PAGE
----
- Retailers and import-reliant manufacturers are nervous about an upcoming tax code overhaul that, while reducing the U.S. corporate tax to 20%, would institute a new tax on imports.
- Companies such as Gap will be particularly hard hit by the border-adjustment style tax, which could, for example, raise taxes on a single sweater from $1.75 to $17, CNBC reports.
- The new tax system is meant to encourage American production, though experts cite a lack of available skills and facilities make this unlikely.
The debate over a new tax proposal, promoted by House of Representatives by Ways and Means Committee Chairman Kevin Brady and designed to improve the balance of trade in the U.S., is far from over, and multiple businesses are caught in the crossfire. Given the nature of how retailers, for example, sell products domestically, the tax proposal could lead to massive increases in tax per item, creating a crippling effect on sales pricing and beyond.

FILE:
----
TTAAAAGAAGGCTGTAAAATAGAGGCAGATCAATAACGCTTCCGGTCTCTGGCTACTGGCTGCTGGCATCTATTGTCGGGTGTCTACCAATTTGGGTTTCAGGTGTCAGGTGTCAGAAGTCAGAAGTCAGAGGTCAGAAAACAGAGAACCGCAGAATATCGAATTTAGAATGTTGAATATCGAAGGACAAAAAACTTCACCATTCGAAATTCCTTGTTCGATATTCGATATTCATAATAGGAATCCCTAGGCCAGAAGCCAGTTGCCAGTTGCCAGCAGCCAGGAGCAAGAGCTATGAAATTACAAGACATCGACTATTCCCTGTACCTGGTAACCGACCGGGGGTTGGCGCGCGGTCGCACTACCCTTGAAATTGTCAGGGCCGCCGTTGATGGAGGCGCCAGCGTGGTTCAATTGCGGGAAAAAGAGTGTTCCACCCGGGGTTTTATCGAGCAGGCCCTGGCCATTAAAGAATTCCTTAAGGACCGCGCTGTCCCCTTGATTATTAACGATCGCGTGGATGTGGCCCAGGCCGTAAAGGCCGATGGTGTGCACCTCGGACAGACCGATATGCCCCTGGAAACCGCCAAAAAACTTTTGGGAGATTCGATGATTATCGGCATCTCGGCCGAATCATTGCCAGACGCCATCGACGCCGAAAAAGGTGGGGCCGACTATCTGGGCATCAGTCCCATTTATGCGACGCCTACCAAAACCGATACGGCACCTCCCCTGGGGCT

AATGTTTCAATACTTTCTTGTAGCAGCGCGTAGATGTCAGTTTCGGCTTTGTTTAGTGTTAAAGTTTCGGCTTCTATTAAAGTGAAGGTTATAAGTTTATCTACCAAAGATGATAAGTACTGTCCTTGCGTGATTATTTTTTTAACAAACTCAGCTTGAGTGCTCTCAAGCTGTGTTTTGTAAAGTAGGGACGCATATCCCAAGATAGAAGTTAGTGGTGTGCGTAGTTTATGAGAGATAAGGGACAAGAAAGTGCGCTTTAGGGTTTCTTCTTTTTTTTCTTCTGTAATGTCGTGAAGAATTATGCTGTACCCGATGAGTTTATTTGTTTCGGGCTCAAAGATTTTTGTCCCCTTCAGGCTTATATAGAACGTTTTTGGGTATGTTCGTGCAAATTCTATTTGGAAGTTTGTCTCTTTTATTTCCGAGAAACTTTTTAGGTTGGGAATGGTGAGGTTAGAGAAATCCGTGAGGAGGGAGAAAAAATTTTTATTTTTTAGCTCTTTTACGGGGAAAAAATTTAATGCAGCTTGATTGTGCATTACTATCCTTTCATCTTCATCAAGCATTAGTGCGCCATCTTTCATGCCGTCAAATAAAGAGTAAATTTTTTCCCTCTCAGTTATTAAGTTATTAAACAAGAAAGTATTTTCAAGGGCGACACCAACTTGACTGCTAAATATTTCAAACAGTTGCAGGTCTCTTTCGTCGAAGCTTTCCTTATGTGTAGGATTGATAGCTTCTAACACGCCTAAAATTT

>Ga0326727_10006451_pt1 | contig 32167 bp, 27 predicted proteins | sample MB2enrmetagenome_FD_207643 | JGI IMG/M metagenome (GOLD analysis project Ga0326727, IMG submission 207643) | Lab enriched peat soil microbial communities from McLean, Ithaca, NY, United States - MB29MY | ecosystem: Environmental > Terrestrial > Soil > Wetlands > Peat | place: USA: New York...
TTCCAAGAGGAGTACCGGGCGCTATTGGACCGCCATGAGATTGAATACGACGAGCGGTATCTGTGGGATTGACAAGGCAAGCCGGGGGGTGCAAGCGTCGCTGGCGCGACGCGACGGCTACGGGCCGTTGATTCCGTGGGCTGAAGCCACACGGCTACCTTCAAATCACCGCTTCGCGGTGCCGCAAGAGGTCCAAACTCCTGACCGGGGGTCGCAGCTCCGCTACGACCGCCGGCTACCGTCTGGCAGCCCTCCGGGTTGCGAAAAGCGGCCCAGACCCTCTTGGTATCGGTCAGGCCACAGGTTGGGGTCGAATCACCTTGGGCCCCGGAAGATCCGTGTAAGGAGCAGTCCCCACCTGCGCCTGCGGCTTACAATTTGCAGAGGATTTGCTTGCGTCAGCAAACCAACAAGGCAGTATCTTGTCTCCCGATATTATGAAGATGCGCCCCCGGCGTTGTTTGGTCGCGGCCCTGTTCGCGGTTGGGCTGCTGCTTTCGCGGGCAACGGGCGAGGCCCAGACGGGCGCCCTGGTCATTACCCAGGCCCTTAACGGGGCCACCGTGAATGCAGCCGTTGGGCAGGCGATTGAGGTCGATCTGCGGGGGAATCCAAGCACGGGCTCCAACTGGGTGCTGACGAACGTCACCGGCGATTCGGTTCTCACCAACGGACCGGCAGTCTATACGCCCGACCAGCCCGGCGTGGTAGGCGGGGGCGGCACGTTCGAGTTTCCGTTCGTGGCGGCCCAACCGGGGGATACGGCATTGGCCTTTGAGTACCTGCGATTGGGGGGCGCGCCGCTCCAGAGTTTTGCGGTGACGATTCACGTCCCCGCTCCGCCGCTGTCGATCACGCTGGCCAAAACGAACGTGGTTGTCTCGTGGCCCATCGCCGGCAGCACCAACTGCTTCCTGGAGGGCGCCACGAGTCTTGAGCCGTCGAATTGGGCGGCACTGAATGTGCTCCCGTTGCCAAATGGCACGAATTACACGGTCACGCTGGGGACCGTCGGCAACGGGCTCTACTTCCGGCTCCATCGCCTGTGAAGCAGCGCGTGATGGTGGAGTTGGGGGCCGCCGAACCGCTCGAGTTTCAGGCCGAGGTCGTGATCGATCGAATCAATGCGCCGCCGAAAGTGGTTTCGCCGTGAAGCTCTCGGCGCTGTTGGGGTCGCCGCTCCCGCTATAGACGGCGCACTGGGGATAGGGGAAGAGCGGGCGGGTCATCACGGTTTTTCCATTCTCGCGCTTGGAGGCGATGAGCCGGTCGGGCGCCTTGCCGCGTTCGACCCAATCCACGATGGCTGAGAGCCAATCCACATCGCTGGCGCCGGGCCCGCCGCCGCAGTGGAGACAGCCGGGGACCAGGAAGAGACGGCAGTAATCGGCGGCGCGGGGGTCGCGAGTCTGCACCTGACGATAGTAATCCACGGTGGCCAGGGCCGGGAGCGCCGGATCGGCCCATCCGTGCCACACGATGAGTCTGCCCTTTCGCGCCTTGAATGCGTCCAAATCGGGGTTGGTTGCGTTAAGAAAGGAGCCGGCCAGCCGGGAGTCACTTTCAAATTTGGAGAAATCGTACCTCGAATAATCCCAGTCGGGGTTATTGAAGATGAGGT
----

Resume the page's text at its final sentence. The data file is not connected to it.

On December 13, groups representing various retail and manufacturing industries sent a letter to Brady to argue that companies who are built on a global supply chain are not equipped to deal with this aggressive rise in taxes and increased cost of goods. The ramifications would be far-reaching, impacting the sale of goods, reduced work force, and limits in opportunities in capital investment.
However, Brady is not backing down. He continues to state that his border adjustable plan is here to stay, but that, according to C-SPAN, he is willing to "listen to and find solutions with those who rely a lot on imported goods." That said, Brady remains steadfast that this tax policy adjustment is necessary to balance U.S. trade interests, and that "industries will have to adjust."